I will take this chastisement from Mr Darcy, originally intended for Mr Bingley in Pride and Prejudice;

“…you are really proud of your defects in writing, because you consider them as proceeding from a rapidity of thought and carelessness of execution, which, if not estimable, you think at least highly interesting.”

On more occasions than I care to remember, a missing half of a sentence or a vital absent noun will be remarked on by recipients of my emails.  Especially long, complicated emails which have required me to jump in and out of the rabbit hole of my inbox (see here) and get thoroughly distracted before hitting send.

Yesterday was fascinating.  I sent what I thought was a really clear text.  “Hey one and all! Can you please update your mobile contact for me, Pip Brennan to 0406 290 923”.  What I meant was, I now have a new number, please replace the current number you have for me with this new number.  Why didn’t I just write that???

I would say 50% of people got what I meant, the other 50% have texted me with their name. I can only hope that they also update the number while they are at it.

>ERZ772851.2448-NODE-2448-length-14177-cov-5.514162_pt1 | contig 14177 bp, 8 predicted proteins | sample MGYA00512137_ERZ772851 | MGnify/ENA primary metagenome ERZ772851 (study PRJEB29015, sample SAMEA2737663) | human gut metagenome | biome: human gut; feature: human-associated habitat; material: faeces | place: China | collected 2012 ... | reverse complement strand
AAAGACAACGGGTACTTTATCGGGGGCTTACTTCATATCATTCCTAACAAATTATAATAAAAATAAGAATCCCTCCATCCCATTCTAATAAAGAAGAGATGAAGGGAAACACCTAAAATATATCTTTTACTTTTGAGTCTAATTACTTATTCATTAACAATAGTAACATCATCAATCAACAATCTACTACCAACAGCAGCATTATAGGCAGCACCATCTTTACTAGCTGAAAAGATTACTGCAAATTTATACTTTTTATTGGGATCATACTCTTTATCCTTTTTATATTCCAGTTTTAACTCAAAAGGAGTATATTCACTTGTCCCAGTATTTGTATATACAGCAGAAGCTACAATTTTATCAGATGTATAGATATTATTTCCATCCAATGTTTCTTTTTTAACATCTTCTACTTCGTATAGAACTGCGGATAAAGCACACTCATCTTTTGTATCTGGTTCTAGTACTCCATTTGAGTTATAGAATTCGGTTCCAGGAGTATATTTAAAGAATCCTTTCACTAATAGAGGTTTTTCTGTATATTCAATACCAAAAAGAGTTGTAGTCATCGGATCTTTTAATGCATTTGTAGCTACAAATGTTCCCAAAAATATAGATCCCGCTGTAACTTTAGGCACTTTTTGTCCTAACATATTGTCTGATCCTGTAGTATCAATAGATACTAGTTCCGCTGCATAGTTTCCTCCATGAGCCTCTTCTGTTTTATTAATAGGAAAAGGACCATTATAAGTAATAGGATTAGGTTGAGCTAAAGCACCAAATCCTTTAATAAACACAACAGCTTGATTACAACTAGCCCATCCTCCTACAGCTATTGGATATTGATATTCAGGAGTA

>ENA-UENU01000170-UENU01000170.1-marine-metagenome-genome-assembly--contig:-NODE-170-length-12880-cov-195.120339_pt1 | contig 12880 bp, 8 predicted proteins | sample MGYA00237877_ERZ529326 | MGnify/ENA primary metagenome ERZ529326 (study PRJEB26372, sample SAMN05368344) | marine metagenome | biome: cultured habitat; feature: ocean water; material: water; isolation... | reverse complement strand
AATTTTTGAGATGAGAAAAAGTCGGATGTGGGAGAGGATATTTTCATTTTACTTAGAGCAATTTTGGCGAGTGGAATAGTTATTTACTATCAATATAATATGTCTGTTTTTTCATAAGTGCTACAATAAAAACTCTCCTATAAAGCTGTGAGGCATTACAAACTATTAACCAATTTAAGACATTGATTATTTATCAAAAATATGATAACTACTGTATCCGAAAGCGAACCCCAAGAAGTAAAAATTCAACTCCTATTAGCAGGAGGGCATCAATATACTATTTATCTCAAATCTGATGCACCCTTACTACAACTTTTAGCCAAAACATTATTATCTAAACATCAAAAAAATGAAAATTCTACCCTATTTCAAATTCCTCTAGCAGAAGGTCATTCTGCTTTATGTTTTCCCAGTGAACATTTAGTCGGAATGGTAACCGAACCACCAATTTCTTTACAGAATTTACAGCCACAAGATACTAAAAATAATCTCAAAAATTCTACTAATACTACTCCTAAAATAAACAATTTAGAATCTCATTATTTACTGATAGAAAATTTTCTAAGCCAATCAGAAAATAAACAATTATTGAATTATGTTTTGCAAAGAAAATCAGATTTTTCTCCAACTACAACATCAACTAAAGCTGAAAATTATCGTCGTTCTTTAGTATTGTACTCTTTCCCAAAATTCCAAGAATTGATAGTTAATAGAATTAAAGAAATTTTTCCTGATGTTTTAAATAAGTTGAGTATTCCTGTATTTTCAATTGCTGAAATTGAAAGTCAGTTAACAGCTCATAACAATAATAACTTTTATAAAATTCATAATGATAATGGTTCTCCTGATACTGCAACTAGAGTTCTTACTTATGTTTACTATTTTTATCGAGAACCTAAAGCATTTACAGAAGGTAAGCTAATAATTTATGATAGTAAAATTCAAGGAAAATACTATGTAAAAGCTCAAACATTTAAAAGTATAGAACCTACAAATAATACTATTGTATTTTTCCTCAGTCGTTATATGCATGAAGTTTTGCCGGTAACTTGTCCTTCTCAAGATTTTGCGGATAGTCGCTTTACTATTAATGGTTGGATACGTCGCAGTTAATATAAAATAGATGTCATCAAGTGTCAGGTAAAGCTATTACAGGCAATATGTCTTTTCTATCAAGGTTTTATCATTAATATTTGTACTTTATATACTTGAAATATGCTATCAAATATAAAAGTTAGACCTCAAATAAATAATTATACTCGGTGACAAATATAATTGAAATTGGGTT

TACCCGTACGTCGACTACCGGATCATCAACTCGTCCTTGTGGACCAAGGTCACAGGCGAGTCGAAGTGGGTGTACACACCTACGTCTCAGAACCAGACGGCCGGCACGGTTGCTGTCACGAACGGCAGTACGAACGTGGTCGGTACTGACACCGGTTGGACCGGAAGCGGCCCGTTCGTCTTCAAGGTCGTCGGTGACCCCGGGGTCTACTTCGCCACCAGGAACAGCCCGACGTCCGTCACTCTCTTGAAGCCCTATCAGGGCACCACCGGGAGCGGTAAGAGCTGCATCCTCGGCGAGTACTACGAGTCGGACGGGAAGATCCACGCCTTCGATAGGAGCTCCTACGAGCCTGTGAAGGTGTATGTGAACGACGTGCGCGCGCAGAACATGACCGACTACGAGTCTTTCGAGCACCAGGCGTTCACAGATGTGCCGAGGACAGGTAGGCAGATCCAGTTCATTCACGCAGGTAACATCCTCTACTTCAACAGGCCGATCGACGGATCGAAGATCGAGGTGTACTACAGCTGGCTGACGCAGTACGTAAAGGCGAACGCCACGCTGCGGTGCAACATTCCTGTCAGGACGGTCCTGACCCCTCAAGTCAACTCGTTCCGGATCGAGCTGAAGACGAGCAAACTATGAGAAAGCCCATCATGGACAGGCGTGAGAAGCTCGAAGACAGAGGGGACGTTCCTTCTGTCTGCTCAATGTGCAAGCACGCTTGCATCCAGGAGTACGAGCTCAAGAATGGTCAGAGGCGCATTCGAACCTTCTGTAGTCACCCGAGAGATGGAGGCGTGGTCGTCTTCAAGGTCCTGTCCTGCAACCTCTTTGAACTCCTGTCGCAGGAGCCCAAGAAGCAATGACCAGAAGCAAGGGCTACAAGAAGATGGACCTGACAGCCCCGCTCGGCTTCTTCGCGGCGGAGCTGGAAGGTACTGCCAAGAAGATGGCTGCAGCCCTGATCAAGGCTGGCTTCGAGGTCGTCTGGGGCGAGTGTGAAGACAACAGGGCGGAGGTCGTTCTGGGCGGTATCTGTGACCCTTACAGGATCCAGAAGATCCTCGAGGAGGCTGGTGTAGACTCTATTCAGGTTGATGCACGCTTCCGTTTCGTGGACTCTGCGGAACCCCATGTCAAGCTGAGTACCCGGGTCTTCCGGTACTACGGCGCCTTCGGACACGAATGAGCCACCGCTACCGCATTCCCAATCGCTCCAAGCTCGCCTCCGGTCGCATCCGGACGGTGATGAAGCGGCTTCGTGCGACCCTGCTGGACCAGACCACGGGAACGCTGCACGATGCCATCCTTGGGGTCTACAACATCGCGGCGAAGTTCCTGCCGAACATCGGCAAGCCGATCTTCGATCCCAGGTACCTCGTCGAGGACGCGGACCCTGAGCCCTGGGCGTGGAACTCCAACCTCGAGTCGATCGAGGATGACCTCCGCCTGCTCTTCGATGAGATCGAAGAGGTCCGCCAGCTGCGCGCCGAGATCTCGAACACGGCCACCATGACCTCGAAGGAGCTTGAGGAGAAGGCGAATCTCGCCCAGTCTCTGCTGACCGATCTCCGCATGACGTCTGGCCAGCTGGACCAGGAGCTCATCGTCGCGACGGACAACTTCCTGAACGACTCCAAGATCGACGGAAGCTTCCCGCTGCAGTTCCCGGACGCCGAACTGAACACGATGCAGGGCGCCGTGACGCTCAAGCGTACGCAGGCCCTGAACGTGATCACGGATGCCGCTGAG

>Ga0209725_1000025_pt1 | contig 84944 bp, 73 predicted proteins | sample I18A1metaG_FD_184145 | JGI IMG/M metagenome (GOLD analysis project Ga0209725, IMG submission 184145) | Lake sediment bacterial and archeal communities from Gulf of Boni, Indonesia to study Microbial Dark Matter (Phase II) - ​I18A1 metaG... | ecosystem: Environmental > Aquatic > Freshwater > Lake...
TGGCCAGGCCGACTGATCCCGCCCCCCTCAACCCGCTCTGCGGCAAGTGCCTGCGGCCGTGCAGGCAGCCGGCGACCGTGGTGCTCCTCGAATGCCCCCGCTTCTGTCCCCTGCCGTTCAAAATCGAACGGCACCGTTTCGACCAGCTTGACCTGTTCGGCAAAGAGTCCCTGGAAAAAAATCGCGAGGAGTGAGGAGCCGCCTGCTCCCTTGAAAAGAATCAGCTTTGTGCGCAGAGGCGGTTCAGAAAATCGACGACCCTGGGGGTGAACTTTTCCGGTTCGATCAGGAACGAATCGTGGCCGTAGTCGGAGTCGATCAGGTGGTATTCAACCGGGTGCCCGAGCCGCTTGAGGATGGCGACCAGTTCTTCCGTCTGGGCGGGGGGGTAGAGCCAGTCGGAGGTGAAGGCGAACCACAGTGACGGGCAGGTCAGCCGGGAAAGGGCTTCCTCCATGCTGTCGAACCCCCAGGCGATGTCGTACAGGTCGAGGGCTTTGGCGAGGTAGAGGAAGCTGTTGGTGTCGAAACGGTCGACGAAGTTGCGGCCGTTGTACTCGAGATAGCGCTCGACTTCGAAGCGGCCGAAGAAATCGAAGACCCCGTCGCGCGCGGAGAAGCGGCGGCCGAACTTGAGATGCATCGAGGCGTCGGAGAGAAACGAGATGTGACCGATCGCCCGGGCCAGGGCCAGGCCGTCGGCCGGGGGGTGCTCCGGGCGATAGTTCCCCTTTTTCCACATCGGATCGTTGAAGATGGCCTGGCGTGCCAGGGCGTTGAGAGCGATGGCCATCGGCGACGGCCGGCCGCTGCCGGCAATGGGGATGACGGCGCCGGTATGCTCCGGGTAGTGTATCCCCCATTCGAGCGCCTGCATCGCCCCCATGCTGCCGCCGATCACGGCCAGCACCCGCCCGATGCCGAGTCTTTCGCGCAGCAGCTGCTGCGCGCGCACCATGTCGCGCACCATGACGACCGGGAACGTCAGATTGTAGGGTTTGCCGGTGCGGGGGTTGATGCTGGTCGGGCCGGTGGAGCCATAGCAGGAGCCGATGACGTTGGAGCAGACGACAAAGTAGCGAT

Others of course texted me with messages of concern about what on earth I was doing with my life and had I gone mad, leaving my job? Or worse still, been kicked out?

So if you did get my text and am wondering, it is all part of the plan.  I am taking a conscious decision to move on to a new chapter of my life, and am lucky enough to have someone good to take over the reins.  Now I just need a bit of clarity around my new direction…

Habits of the Heart

habits of the heartIn mid-October, I was lucky enough to attend a retreat which meant I had a whole weekend to myself, no chores,  and a chance to connect with a like-minded group of people.  Most of them I hadn’t met prior to the Retreat, but true Perth-style, managed to work out I was connected to most of them in some way or other.

The theme of the Retreat was “Habits of the Heart” and reflects the work of Parker J Palmer, who I hadn’t really heard of before the Retreat;